Senate Committee Hearing With Intelligence Chiefs

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Both National Security Agency Director Admiral Mike Rogers and Dan Coats, the Director of National Intelligence, told the Senate Intelligence Committee they believed their conversations with the president were confidential.

On Tuesday, the Post claimed that in a one-on-one meeting with Coats on March 22, Trump "asked him if he could intervene with then-FBI Director James B. Comey to get the bureau to back off its focus on former national security adviser Michael Flynn in its Russian Federation probe".

Warner asked NSA Director Mike Rogers whether, in his experience, he thought it was "typical for a president" to discuss an ongoing FBI investigation that could concern his campaign with top intelligence officials.

The Washington Post has reported that President Trump asked Rogers and Coats to publicly deny the existence of any evidence showing coordination during the 2016 election.

The hearing Wednesday came amid persistent reports that Trump asked Coats, Rogers, Comey and possibly other top intelligence and justice officials to help shield former national security advisor Michael Flynn, which potentially could lead to obstruction of justice charges against the U.S. president. Rogers said, "I feel it is inappropriate". Rogers referred to earlier statements he made saying he wouldn't comment on conversations with the President.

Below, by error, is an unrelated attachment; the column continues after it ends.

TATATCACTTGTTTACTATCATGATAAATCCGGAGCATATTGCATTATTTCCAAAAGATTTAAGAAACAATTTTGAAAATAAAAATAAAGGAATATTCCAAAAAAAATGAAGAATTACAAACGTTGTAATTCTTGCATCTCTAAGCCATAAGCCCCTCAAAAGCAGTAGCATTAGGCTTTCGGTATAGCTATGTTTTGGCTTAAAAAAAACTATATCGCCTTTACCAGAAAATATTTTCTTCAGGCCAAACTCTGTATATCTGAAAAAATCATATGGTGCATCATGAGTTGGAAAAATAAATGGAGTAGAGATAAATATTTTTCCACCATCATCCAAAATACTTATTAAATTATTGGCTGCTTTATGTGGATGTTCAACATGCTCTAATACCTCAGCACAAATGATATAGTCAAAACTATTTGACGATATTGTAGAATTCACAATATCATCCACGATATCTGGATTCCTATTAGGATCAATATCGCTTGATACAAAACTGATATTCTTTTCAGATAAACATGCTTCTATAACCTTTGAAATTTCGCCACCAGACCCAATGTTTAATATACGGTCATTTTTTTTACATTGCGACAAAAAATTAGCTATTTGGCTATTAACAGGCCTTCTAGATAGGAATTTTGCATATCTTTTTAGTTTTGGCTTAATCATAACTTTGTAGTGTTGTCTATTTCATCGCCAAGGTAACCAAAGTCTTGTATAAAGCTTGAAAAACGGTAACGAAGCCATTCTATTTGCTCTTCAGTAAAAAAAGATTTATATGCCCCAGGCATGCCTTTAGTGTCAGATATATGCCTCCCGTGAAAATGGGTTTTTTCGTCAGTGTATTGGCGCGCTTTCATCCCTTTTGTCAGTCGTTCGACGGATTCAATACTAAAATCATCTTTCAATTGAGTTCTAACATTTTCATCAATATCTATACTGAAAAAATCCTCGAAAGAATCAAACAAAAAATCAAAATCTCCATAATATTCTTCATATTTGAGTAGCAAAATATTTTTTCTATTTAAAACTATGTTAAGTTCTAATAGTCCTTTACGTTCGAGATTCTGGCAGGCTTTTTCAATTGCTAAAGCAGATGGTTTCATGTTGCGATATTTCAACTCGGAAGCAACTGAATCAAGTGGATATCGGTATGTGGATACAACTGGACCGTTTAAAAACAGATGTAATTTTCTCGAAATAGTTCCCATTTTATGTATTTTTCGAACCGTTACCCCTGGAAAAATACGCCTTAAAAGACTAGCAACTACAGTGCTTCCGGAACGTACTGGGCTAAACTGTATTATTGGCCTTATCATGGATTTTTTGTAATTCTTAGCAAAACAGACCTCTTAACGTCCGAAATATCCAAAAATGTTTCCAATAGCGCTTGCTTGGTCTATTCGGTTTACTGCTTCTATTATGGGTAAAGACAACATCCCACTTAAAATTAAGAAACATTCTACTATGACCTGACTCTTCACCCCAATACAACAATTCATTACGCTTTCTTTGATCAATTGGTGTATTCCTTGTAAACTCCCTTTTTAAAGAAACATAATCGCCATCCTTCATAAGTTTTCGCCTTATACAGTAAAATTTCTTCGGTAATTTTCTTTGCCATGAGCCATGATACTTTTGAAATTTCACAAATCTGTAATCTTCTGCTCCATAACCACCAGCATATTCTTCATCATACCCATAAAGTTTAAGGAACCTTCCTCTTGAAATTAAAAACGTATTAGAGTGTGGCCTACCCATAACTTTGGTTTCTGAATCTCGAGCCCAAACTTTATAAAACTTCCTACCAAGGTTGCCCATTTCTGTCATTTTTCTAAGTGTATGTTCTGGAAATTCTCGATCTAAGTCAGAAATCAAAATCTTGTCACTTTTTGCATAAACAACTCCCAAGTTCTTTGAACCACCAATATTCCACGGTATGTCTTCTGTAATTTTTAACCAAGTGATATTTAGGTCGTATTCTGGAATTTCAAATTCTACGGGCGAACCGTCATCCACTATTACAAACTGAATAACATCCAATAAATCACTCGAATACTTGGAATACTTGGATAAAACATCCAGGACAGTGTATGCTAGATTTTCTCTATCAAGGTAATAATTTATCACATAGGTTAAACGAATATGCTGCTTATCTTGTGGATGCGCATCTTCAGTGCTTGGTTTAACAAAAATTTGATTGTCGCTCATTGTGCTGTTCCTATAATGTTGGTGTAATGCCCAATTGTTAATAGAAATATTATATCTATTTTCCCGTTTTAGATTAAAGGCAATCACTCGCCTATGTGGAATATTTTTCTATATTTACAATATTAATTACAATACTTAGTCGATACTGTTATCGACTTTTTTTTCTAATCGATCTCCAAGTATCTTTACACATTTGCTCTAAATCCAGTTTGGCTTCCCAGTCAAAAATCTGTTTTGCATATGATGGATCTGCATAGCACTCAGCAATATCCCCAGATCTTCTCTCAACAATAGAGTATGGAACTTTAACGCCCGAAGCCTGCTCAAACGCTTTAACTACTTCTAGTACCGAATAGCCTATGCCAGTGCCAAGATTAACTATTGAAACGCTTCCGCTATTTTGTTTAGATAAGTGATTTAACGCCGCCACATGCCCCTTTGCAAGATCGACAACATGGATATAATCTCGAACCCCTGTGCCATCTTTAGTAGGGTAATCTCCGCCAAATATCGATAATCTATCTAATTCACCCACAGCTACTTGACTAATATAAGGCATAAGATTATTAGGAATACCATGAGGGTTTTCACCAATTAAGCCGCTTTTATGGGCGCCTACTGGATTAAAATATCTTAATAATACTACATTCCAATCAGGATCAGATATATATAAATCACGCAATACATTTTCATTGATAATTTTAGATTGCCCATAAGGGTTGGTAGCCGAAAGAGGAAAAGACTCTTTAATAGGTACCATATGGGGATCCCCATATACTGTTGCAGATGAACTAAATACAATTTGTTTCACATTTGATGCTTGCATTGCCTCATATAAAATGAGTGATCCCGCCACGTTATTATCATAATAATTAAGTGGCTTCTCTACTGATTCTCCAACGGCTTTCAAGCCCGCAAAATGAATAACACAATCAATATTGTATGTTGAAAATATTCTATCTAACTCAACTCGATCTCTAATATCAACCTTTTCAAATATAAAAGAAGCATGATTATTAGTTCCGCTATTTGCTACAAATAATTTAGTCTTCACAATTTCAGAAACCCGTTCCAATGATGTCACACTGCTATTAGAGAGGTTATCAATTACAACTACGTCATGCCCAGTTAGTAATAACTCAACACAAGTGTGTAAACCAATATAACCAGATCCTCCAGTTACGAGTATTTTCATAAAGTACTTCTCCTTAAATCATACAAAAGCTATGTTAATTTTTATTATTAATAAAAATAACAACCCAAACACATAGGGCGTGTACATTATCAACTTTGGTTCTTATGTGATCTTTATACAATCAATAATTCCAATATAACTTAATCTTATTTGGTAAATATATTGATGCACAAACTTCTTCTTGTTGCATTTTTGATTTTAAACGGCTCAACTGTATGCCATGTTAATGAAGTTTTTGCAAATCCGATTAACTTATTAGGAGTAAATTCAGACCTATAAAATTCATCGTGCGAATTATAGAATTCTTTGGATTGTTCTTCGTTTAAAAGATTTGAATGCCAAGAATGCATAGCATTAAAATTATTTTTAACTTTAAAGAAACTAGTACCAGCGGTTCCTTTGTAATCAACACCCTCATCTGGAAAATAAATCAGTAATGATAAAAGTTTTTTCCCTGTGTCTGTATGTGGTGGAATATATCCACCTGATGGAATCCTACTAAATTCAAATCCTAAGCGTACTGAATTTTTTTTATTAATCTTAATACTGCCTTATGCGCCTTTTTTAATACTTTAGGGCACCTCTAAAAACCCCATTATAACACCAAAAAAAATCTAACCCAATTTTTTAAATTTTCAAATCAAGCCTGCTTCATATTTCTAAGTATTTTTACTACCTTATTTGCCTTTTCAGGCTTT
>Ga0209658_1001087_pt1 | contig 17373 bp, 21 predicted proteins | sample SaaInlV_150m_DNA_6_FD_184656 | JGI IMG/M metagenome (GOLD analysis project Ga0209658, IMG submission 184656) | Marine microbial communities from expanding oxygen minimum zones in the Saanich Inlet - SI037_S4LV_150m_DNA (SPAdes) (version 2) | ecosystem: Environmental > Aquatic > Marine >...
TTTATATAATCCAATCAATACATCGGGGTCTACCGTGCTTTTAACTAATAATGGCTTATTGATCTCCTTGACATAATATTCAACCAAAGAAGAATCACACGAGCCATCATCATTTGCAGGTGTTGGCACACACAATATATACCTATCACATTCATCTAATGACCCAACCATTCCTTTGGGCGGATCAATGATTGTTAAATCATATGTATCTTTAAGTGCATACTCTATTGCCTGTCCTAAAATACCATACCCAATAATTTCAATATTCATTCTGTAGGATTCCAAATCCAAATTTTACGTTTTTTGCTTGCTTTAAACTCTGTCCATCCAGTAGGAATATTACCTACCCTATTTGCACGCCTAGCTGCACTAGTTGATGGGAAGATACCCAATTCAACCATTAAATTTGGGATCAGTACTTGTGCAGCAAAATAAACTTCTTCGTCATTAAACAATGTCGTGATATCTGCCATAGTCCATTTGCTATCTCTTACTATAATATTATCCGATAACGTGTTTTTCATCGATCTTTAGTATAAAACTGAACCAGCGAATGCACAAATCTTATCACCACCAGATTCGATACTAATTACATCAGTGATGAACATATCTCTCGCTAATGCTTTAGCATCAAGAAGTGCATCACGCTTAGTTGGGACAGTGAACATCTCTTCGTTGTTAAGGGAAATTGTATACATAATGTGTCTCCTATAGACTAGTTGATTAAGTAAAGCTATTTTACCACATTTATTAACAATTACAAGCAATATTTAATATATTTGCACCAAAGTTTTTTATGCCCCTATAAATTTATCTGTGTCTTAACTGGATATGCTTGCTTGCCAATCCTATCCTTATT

Democratic Sen. Joe Manchin of West Virginia asked if they could show up in the SCIF, the secure facility for classified hearings, but Intelligence Chairman Richard Burr said that was not an option. "And to the best of my recollection during that same period of service I do not recall ever feeling pressured to do".

"I'm not prepared to answer your question today", Coats replied.

"However, he has never felt pressured by the President or anyone else in the Administration to influence any intelligence matters or ongoing investigations". And here's a blow-by-blow transcript of how it went down starting with Heinrich questioning Acting FBI Director McCabe.

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"And yet, here in a public hearing before the American people, we can't talk about what was described in detail in this morning's Washington Post", McCain asked at the Senate Intelligence Committee hearing.

McCabe told King he didn't know if he could answer or not, stating it might "fall within the purview" of Special Counsel Robert Mueller's investigation. He demanded to know what legal basis justified Coats' refusal to answer questions.

Trump tweeted Wednesday morning he would nominate Christopher Wray to replace Comey as Federal Bureau of Investigation director.

Deputy Attorney General Rod Rosenstein responded that when there's a Justice Department investigation, their default position is not to discuss that publicly.

The hearings Wednesday and Thursday are significant because stories about the Russian Federation investigation have dribbled out piecemeal, often based on anonymous sources.

The White House and its growing "war room" may want to thank a 25-year-old NSA contractor named Reality Winner for becoming the first target of a leak investigation.

Rosenstein has been intrinsically wrapped into the Comey firing story, with White House officials citing Rosenstein's memo as the key reason for Comey's ouster. Sen. Coats, who was preparing for his confirmation hearing, felt blindsided, officials said.